Bill Acheson Profile
Bill Acheson is an expert in nonverbal communication. Since 1985, Bill has taught communication at the University of Pittsburgh. As a keynote speaker, he uses his knowledge of nonverbal communication - body language - to teach professionals how to project themselves with greater impact. In the process they also learn to interpret the subconscious messages sent by others.
Presenting academic research with humor and an engaging personality, Bill Acheson presents a model so compelling that people use the information before they leave the room.
Bill has worked with professionals from such companies as 3M, American Express, AIG, Bank of America, Citigroup, Ernst & Young, Fidelity Investments, Finance America, Merrill Lynch, MorganStanley, Nationwide, SmithBarney, and Van Kampen Investments He has spoken on nonverbal communication to educators throughout North America and has made presentations in Europe, Asia, and Africa.
Bill Acheson's presentations are certain to have an impact on the effectiveness of both your sales force and your executives.
"Nonverbal communication actually goes beyond body language," Bill Acheson explains. "It includes your management of time and space. For example, what does it say about me if I have a 9:00 a.m. meeting and show up at 9:45 a.m., or not at all? If I am more than half an hour early for a job interview, what am I telling you about my confidence and personal power?"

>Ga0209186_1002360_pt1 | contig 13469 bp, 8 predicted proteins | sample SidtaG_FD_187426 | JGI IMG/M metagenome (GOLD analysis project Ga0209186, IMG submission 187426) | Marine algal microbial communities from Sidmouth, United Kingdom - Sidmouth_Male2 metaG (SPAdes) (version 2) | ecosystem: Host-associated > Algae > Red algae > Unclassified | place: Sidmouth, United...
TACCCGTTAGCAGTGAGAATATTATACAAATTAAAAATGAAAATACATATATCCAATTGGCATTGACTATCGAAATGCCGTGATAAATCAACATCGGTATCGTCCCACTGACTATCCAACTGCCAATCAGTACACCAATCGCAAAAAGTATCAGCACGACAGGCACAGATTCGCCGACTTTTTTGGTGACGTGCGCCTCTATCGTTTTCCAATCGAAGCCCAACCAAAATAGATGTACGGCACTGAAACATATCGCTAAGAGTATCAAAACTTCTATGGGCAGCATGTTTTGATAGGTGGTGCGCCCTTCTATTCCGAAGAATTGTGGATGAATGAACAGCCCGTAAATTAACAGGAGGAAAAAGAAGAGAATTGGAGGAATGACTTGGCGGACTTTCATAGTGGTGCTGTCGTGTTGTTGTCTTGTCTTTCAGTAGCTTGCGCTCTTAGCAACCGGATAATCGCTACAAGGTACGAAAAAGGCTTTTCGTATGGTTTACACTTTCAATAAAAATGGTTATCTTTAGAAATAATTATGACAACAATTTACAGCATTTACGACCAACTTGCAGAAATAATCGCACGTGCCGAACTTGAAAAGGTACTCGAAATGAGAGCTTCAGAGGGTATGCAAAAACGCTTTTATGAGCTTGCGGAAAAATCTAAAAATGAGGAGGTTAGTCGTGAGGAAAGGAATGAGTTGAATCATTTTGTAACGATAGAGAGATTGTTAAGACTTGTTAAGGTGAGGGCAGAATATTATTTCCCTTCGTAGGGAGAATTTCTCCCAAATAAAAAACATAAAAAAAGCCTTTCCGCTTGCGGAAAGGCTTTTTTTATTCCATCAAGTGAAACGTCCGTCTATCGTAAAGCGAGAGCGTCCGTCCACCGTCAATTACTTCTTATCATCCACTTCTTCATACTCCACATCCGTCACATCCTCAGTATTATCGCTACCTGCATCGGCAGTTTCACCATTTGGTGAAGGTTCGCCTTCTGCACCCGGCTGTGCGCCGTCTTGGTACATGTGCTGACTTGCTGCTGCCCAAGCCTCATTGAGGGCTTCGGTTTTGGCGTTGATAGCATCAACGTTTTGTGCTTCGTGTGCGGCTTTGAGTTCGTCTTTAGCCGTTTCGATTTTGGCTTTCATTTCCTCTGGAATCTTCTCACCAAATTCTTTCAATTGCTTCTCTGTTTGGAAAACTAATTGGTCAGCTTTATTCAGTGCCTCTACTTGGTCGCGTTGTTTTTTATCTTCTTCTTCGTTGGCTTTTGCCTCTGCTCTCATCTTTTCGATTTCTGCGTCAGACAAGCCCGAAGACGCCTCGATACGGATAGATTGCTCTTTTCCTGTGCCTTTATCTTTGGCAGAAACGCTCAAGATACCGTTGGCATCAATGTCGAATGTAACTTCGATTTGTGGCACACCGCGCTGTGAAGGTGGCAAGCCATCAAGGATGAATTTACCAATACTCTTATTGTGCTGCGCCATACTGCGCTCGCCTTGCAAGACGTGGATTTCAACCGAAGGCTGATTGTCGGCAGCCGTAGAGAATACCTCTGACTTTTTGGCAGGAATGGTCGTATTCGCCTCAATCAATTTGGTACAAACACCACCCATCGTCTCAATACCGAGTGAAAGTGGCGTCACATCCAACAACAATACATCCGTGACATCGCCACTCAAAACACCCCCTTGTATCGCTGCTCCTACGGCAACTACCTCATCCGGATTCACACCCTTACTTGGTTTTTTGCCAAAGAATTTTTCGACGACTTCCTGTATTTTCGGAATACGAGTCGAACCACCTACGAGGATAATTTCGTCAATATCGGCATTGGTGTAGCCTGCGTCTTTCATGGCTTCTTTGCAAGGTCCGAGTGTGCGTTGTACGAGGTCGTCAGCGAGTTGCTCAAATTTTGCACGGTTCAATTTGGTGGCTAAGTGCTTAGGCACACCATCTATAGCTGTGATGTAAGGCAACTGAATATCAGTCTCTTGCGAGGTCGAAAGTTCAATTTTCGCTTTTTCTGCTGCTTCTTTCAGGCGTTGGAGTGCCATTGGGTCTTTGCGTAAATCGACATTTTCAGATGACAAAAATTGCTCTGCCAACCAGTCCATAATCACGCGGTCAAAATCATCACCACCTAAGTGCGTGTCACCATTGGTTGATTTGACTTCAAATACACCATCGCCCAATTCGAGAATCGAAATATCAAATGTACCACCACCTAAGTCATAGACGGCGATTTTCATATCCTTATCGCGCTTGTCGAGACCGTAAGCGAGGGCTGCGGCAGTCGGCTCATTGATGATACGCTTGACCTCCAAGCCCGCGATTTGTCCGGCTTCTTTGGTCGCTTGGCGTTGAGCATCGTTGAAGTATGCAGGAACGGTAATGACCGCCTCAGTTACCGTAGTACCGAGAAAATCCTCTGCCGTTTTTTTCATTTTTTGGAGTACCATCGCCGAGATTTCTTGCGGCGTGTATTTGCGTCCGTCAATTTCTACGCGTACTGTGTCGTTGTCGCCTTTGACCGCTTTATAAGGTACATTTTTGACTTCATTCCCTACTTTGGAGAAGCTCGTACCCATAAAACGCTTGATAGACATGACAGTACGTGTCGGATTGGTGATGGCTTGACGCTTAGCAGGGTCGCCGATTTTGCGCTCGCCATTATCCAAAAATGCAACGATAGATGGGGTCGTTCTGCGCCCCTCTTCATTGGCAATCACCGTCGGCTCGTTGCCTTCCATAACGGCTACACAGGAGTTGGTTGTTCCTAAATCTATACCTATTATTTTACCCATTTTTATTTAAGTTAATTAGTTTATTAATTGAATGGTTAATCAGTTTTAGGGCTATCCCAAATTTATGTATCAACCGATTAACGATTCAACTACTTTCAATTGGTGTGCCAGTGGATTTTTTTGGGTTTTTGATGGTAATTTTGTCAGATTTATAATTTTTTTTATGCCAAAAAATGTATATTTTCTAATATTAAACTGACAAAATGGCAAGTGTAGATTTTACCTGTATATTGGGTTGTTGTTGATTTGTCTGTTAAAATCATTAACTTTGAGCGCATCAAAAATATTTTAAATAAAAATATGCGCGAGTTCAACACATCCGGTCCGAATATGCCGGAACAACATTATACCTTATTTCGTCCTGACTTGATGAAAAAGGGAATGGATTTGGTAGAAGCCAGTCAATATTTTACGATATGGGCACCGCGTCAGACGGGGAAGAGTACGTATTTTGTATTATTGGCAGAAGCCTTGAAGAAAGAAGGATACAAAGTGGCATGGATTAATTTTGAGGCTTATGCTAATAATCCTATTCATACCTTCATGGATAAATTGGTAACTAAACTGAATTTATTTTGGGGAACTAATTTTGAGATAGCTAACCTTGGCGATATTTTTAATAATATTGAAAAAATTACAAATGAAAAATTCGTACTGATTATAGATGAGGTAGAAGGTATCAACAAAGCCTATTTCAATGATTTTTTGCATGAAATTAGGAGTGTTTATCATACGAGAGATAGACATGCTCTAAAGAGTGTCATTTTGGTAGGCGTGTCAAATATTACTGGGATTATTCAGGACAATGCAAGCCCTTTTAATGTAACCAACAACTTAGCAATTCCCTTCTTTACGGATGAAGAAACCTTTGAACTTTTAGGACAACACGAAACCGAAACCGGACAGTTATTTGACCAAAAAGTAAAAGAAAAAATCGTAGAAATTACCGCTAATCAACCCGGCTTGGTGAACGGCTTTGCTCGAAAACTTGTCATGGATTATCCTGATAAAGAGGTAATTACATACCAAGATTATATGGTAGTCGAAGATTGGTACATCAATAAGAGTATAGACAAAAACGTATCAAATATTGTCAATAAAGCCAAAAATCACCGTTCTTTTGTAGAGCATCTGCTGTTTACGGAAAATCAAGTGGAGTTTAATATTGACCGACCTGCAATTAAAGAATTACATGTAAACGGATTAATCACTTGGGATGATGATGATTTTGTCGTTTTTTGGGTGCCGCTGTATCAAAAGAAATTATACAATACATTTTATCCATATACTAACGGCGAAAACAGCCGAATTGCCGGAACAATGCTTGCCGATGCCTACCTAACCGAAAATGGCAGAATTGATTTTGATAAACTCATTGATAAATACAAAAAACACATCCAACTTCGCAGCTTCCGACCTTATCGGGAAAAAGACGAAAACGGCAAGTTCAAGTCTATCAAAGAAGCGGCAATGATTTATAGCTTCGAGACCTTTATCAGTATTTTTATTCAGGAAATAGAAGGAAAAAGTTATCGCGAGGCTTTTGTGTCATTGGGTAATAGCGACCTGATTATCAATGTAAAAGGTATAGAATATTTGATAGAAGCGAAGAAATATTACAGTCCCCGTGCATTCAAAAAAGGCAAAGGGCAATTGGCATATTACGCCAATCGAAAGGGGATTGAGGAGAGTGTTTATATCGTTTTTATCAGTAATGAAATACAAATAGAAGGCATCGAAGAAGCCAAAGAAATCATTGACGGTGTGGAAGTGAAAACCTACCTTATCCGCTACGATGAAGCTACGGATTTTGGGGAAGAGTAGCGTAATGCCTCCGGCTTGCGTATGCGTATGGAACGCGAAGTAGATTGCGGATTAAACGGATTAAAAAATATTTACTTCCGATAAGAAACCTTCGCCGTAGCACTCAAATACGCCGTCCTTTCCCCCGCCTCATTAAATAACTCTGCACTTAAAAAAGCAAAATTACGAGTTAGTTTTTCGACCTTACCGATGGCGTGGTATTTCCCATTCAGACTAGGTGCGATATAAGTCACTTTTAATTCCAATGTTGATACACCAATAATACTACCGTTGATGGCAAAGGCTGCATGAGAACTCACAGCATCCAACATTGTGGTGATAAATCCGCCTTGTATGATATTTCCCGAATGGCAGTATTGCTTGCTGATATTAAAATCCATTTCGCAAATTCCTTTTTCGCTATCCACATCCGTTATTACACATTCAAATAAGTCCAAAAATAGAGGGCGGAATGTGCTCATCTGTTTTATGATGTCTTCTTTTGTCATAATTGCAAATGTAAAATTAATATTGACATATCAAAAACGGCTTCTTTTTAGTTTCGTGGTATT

"In research we have found that smell is an important nonverbal indicator. Most women perceive a man who uses too much cologne or aftershave as untrustworthy. Almost everyone has experienced a meeting in a conference room where the smell of food from a previous lunch meeting still dominates the environment."
"A study of the auto repair industry in Canada found that the top eight customer complaints pertained to nonverbal communication. Chemical odors, muddy footprints, greasy fingerprints, and other nonverbal elements proved critical in customer satisfaction."
"There is a widely misquoted statistic. Albert Mehrabian did some work indicating that communication was 7% verbal, 38% vocal, and 55% nonverbal. It is important to realize that Mehrabian was not studying business communication, he was examining emotional communication between couples. Another study by Ray Birdwhistell at the University of Pennsylvania provides a more accurate business communication model. He determined that communication is 1/3 what you say, 1/3 how you say it, and 1/3 how you appear while saying it."